Religious leaders meet in Astana to fight "ideologues of terror"
Russian Council of Muftis President Ravil Gainutdin (R) greets the head of Uzbekistan's Muslim Spiritual Administration, Usmonkhon Alimov (L), at the Congress of Leaders of World and Traditional Religions in Astana, Kazakhstan, Oct. 10, 2018. EFE-EPA/KULPASH KONYROVA
From left to right: Serbian President Aleksandar Vucic, Kazakh President Nursultan Nazarbyev, and the head of the Kazakh Senate, Kassym-Jomart Tokayev, during the opening ceremony of the Congress of Leaders of World and Traditional Religions in Astana, Kazakhstan, Oct. 10, 2018. EFE/KULPASH KONYROVA
Astana, Oct 10 (efe-epa).- The abuse of religion by "ideologues of terror" remains a threat to peace and progress, and it is up to the world's spiritual leaders to fight back using weapons of faith and hope, participants at the VI Congress of Leaders of World and Traditional Religions said Wednesday in Kazakhstan's capital.
"We need to move to a new level of interaction, to build constructive dialogue between conflicting parties," Kazakh President Nursultan Nazarbayev told 84 delegations from 46 countries at the opening of the congress under the theme "Religious Leaders for a Safe World."
"I propose all spiritual leaders to address the global community, people and states with a call for peace and security," he said.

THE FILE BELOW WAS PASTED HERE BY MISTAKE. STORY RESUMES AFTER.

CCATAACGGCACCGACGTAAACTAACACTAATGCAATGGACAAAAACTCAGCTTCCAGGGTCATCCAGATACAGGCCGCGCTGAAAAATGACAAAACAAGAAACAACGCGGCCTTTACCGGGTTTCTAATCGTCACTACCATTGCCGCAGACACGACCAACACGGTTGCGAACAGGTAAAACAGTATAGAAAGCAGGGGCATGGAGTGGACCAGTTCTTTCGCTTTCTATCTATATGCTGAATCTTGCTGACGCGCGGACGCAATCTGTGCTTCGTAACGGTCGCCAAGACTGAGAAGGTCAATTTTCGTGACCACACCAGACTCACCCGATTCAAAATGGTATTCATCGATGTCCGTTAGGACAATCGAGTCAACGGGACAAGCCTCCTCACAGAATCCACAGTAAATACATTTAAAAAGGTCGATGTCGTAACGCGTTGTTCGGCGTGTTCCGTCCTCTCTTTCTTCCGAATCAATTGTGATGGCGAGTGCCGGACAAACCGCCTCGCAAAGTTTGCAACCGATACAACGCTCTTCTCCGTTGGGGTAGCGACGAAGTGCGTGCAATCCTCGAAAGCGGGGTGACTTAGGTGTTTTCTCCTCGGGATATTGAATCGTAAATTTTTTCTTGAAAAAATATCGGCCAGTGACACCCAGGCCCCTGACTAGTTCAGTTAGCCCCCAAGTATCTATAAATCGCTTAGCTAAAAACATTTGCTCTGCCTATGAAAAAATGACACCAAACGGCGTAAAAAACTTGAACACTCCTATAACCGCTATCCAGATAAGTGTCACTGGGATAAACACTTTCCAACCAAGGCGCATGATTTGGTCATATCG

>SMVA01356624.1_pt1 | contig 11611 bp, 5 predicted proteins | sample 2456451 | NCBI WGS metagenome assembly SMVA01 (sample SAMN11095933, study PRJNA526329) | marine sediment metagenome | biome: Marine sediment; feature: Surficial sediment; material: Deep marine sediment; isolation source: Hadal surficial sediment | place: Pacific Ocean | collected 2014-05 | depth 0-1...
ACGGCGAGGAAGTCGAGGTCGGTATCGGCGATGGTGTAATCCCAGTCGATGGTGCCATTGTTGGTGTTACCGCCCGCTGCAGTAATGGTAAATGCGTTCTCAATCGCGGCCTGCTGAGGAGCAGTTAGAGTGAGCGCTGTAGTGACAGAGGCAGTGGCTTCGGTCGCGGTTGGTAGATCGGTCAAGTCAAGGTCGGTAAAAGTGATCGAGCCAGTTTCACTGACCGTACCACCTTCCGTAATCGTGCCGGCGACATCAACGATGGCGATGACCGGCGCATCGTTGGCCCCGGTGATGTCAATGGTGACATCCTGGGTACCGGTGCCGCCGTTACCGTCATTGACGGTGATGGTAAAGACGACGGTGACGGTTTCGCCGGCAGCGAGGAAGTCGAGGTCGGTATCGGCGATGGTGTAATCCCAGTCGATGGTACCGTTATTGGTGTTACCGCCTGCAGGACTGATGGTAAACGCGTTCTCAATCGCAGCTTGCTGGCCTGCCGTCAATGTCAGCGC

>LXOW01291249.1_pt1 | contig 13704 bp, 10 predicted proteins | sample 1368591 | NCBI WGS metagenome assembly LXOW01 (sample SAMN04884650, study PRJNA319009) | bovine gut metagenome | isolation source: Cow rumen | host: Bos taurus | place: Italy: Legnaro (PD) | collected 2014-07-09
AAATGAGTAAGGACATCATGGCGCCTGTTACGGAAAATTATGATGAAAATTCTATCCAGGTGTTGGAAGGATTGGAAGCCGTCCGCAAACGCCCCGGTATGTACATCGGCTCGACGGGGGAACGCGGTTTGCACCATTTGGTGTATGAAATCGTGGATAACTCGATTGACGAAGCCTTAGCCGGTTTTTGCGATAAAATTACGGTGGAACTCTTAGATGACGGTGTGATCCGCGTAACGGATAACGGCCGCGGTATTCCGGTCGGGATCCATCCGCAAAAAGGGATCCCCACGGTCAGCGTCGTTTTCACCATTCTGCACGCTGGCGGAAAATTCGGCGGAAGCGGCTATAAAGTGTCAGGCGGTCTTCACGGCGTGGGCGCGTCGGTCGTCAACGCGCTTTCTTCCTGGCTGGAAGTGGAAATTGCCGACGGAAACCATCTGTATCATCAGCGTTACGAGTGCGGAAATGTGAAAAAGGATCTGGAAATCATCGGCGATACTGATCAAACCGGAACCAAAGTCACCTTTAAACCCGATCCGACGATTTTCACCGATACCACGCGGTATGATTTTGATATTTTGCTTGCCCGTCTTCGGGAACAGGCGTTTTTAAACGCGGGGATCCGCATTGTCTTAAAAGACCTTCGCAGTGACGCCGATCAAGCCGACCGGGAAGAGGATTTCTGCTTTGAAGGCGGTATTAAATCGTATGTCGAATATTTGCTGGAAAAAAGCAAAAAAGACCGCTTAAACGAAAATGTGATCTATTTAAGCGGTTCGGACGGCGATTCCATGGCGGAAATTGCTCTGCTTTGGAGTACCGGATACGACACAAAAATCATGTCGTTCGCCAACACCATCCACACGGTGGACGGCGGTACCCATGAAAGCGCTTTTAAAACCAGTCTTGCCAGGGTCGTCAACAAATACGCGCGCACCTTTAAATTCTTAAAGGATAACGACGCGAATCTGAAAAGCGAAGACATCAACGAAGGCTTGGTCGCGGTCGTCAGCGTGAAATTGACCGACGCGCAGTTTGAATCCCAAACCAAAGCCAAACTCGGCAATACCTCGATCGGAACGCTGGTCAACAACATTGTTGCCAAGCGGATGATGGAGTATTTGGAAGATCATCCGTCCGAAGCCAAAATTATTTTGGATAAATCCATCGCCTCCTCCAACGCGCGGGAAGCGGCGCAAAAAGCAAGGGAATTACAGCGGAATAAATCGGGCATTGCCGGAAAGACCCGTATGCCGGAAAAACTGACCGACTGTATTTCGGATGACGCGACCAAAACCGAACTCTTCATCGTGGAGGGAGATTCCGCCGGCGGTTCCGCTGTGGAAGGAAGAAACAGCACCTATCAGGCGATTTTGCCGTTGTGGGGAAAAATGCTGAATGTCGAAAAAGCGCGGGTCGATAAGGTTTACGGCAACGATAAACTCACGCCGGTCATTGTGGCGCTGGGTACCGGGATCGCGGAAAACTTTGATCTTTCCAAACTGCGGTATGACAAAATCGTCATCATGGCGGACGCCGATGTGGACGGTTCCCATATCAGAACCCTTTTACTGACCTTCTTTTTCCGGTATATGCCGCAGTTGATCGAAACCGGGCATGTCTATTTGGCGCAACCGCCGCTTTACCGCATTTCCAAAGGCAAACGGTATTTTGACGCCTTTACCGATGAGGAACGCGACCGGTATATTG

The triennial congress, a Nazarbayev initiative in response to the 9/11 terror attacks, "has become a kind of inter-confessional Davos," said Kazakh Senate spokesman Kassym-Jomart Tokayev in reference to the annual World Economic Forum in Davos, Switzerland.
"Today it is the most representative dialogue platform for all religions, international organizations, politicians and experts," Tokayev said on the eve of the gathering held at Astana's iconic Palace of Peace and Reconciliation designed by architect Norman Foster.
Tokayev added: "Now, more than ever, the role of spiritual leaders is to shed light on the true essence of religion, dedicated to creation, not destruction."
He said the congress must try to prevent the corruption and abuse of faith by "ideologues of terror," those who make use of "cultural and religious differences and take advantage of the illiteracy of socially vulnerable groups of the population" to create a destructive and "fanatical environment among their followers."
Yitzhak Yosef, the Sephardi Chief Rabbi of Israel, noted that "the responsibility now lies with us to be an example of constructive dialogue."
Ali Rashid Al Nuaimi, Chairman of the World Council of Muslim Communities, described the congress as "influential" and said it would contribute to the resolution of conflicts.
"People of different nationalities, cultures and religions meet here and this will contribute to the advancement of all the important issues that are expressed in this congress," he said.
Distinguished attendees at the opening ceremony of the two-day religious congress included Serbian President Alexander Vucic and the Secretary General of the Organization for Security and Co-operation in Europe, Thomas Greminger.
The UN Alliance of Civilizations, the OSCE, UNESCO, and the League of Arab States were among several international organizations that sent delegates to the congress.
Participants included representatives of Islam, Christianity, Buddhism, Judaism, Hinduism, Taoism and Shintoism.
Participants at the VI Congress of Leaders of World and Traditional Religions are to close the gathering on Thursday with a joint declaration.